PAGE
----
Zygon, the Journal of Religion and Science, has been around for years. While often overly academic and arcane, it does have good, informative articles written by knowledgeable, smart people. Zygon Watch will alert Common Ground readers from time to time about such articles.
August 21, 2010. Evolution Theories of Religion and Their Relevance to Religious Belief (Peterson, G. R. (2010), ARE EVOLUTIONARY/COGNITIVE THEORIES OF RELIGION RELEVANT FOR PHILOSOPHY OF RELIGION?. Zygon®, 45: 545–557).
When a writer like Daniel Dennett or Richard Dawkins talks about how religion can be explained by evolution, does it mean anything about the validity of belief in God? Mainly no. according to Gregory R. Peterson. “Put forward naively,” he writes, “the origin of a belief tells us nothing about whether that belief is true: that one is motivated to hold a certain belief does not make that belief false.”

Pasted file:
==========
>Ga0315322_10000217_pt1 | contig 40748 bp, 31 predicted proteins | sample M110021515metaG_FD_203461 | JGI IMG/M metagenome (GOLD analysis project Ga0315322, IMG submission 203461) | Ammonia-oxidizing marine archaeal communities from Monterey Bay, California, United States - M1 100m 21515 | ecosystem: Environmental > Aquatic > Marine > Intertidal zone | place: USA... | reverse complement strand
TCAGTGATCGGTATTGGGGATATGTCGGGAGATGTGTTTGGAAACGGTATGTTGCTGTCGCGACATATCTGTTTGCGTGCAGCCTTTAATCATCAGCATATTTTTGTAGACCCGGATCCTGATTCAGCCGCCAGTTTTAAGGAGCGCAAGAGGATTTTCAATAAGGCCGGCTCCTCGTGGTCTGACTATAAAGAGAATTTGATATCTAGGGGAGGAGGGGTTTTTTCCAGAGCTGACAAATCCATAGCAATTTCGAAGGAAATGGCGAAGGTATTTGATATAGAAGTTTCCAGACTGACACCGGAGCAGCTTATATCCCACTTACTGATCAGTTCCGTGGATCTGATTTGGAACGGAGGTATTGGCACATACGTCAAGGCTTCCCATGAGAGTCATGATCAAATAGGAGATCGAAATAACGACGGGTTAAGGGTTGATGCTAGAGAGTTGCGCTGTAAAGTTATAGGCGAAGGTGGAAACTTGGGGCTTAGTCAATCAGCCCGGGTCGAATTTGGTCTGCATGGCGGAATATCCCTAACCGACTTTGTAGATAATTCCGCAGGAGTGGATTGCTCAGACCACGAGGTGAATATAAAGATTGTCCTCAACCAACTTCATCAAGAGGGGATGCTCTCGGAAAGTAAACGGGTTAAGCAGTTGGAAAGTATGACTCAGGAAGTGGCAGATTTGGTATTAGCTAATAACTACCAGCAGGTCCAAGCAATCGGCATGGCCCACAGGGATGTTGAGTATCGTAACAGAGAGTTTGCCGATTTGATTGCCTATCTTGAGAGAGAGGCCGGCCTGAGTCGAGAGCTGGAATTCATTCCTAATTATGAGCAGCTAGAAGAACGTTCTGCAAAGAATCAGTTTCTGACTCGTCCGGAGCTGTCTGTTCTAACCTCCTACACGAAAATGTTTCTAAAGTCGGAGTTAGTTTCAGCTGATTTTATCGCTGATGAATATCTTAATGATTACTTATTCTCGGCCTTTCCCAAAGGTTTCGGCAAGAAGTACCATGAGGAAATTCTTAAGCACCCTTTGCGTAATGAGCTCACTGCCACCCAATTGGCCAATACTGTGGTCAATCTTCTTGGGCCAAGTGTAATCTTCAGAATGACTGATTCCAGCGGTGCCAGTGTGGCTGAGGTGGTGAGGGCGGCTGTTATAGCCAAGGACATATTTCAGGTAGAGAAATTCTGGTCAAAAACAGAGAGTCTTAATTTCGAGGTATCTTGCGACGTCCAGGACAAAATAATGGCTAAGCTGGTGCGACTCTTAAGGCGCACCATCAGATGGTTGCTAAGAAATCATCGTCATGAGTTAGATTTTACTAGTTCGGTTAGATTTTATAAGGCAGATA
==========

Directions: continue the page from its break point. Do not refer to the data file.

Peterson usefully reviews and analyzes three major lines of evolutionary approaches to the study of religion:
- the sociobiological study of religion (and altruism)
- the cognitive study of religion where it is assumed that there is an “underlying psychological mechanism that explain how and why religious beliefs and practices arise,” and
- neuroscientific analyses of religious belief and behavior “in terms of localized brain activity, with an aim of finding neural correlates.”
None of these threaten religious belief or theology, Peterson concludes, but they can and do add to an understanding of what being human means.